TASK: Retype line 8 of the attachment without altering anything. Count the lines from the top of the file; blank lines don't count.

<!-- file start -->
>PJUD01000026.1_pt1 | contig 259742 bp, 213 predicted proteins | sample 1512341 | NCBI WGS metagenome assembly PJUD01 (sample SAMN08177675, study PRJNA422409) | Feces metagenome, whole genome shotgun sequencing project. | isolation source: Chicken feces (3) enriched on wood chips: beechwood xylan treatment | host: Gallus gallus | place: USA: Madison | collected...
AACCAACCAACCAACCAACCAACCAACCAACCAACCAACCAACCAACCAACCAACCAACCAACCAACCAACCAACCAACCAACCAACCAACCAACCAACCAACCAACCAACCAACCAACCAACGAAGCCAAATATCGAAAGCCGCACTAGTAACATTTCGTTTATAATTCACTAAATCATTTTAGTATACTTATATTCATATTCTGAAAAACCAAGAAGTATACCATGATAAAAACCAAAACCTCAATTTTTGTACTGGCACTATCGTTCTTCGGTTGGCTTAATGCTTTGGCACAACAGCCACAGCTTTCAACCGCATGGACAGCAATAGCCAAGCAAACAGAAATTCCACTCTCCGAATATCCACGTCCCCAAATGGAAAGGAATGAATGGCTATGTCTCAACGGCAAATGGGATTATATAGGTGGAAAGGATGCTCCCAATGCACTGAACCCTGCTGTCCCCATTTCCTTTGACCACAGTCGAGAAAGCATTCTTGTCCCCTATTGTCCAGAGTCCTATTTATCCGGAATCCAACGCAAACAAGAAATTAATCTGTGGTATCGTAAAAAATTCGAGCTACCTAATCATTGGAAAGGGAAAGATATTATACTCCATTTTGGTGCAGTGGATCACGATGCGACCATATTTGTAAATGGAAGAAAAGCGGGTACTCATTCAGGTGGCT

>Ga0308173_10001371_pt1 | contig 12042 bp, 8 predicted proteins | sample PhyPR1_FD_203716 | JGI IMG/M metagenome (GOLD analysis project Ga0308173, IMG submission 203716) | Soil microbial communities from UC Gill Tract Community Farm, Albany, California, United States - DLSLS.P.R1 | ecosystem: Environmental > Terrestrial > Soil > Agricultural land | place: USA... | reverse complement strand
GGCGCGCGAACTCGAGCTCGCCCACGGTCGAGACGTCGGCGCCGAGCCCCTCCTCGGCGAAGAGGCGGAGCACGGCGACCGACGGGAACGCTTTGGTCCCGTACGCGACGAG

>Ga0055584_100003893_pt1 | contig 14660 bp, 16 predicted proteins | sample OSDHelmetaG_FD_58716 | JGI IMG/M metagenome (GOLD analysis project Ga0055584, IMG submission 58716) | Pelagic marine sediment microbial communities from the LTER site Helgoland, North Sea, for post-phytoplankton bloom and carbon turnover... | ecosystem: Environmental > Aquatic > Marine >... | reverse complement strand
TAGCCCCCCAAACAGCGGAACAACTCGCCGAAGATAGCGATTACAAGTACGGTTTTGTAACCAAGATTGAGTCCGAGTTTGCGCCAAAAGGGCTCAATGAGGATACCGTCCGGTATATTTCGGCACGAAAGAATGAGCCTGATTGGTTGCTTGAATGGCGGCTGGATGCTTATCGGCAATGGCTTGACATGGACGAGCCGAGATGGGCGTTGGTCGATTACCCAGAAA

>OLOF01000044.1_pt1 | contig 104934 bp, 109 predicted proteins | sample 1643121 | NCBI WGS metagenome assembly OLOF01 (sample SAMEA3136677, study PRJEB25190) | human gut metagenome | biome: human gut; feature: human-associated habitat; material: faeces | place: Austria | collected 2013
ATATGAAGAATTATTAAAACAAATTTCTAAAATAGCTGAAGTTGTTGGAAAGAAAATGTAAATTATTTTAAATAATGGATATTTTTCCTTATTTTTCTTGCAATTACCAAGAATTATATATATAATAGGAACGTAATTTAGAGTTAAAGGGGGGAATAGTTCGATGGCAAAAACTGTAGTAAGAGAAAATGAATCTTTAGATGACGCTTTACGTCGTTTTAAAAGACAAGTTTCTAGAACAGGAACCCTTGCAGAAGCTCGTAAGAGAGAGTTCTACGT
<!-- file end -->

ATATGAAGAATTATTAAAACAAATTTCTAAAATAGCTGAAGTTGTTGGAAAGAAAATGTAAATTATTTTAAATAATGGATATTTTTCCTTATTTTTCTTGCAATTACCAAGAATTATATATATAATAGGAACGTAATTTAGAGTTAAAGGGGGGAATAGTTCGATGGCAAAAACTGTAGTAAGAGAAAATGAATCTTTAGATGACGCTTTACGTCGTTTTAAAAGACAAGTTTCTAGAACAGGAACCCTTGCAGAAGCTCGTAAGAGAGAGTTCTACGT